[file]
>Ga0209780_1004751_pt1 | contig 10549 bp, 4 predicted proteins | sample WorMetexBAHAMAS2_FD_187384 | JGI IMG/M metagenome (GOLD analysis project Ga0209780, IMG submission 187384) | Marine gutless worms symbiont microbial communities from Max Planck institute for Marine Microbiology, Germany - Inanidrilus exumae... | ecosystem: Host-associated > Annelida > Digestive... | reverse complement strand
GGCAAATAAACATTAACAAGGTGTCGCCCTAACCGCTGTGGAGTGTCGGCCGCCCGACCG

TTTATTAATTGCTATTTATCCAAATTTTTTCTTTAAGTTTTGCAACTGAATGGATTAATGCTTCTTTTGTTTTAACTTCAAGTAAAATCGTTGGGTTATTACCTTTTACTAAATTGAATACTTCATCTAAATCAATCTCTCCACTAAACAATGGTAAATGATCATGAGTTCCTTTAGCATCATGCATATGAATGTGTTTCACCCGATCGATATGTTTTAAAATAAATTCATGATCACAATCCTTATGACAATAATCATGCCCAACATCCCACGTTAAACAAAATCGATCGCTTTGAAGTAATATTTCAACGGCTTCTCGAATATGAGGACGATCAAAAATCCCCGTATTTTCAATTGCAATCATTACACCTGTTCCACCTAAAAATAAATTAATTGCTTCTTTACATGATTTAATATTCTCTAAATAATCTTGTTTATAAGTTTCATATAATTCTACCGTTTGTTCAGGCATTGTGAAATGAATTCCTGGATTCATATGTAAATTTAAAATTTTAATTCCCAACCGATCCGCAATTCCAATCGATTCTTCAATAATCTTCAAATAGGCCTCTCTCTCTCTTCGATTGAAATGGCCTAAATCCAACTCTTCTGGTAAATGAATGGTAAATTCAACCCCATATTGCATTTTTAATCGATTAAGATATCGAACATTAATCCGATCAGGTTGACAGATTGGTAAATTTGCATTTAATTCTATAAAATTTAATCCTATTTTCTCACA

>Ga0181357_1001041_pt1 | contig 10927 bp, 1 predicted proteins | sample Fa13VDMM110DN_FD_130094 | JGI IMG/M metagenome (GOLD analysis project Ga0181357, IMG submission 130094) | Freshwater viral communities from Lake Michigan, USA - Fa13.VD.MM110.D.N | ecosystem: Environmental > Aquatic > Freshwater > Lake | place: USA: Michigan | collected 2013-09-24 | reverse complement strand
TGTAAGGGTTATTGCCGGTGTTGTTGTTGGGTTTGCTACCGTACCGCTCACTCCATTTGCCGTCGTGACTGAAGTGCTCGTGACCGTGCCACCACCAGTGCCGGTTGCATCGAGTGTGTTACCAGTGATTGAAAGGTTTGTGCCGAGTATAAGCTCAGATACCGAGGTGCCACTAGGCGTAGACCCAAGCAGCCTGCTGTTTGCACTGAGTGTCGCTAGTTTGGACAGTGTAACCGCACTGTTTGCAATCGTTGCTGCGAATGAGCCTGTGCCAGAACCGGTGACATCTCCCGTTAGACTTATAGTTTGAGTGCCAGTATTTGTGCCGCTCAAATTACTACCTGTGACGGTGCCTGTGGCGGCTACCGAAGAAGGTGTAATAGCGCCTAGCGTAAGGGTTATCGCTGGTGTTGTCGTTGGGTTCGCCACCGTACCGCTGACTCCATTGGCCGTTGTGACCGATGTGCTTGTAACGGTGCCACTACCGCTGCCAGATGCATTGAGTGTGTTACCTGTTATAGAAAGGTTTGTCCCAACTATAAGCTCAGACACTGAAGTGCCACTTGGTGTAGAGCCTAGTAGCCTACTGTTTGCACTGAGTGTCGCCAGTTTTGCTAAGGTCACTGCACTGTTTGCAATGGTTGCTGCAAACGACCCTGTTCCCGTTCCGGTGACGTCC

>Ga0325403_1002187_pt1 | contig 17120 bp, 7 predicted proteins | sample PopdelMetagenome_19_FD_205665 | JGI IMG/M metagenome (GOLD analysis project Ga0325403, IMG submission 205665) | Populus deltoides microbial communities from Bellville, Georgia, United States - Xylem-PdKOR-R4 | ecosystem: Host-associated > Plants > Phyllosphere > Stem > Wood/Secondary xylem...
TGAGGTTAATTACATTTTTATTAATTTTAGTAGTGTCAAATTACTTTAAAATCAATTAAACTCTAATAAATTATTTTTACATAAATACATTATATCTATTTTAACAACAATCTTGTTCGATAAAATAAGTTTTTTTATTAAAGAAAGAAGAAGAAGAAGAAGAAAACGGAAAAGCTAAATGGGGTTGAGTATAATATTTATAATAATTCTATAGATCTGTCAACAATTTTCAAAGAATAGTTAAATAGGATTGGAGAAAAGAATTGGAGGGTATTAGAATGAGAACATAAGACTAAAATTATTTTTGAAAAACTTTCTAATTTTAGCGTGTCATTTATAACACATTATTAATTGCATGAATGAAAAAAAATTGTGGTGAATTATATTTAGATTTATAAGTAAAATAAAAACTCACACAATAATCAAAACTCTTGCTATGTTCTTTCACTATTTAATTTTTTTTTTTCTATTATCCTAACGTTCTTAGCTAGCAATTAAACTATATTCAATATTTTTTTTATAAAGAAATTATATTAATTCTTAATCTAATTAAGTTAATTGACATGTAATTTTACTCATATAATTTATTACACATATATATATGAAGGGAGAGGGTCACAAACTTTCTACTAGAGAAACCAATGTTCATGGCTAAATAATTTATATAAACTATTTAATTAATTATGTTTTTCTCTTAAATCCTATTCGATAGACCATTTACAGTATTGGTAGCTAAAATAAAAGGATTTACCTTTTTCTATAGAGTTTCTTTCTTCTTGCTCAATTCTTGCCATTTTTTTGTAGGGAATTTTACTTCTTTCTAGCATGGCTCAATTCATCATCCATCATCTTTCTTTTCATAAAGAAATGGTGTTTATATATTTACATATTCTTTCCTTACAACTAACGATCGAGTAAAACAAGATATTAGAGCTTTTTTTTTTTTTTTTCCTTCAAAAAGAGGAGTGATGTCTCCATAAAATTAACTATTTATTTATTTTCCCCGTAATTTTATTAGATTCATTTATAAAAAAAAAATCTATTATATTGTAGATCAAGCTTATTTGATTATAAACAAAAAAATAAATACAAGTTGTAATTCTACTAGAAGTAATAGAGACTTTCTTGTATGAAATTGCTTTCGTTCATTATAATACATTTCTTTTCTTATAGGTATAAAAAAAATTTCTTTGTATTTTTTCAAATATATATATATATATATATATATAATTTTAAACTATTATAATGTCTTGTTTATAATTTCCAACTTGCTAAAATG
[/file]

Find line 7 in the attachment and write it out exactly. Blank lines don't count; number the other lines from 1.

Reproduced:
TGAGGTTAATTACATTTTTATTAATTTTAGTAGTGTCAAATTACTTTAAAATCAATTAAACTCTAATAAATTATTTTTACATAAATACATTATATCTATTTTAACAACAATCTTGTTCGATAAAATAAGTTTTTTTATTAAAGAAAGAAGAAGAAGAAGAAGAAAACGGAAAAGCTAAATGGGGTTGAGTATAATATTTATAATAATTCTATAGATCTGTCAACAATTTTCAAAGAATAGTTAAATAGGATTGGAGAAAAGAATTGGAGGGTATTAGAATGAGAACATAAGACTAAAATTATTTTTGAAAAACTTTCTAATTTTAGCGTGTCATTTATAACACATTATTAATTGCATGAATGAAAAAAAATTGTGGTGAATTATATTTAGATTTATAAGTAAAATAAAAACTCACACAATAATCAAAACTCTTGCTATGTTCTTTCACTATTTAATTTTTTTTTTTCTATTATCCTAACGTTCTTAGCTAGCAATTAAACTATATTCAATATTTTTTTTATAAAGAAATTATATTAATTCTTAATCTAATTAAGTTAATTGACATGTAATTTTACTCATATAATTTATTACACATATATATATGAAGGGAGAGGGTCACAAACTTTCTACTAGAGAAACCAATGTTCATGGCTAAATAATTTATATAAACTATTTAATTAATTATGTTTTTCTCTTAAATCCTATTCGATAGACCATTTACAGTATTGGTAGCTAAAATAAAAGGATTTACCTTTTTCTATAGAGTTTCTTTCTTCTTGCTCAATTCTTGCCATTTTTTTGTAGGGAATTTTACTTCTTTCTAGCATGGCTCAATTCATCATCCATCATCTTTCTTTTCATAAAGAAATGGTGTTTATATATTTACATATTCTTTCCTTACAACTAACGATCGAGTAAAACAAGATATTAGAGCTTTTTTTTTTTTTTTTCCTTCAAAAAGAGGAGTGATGTCTCCATAAAATTAACTATTTATTTATTTTCCCCGTAATTTTATTAGATTCATTTATAAAAAAAAAATCTATTATATTGTAGATCAAGCTTATTTGATTATAAACAAAAAAATAAATACAAGTTGTAATTCTACTAGAAGTAATAGAGACTTTCTTGTATGAAATTGCTTTCGTTCATTATAATACATTTCTTTTCTTATAGGTATAAAAAAAATTTCTTTGTATTTTTTCAAATATATATATATATATATATATATAATTTTAAACTATTATAATGTCTTGTTTATAATTTCCAACTTGCTAAAATG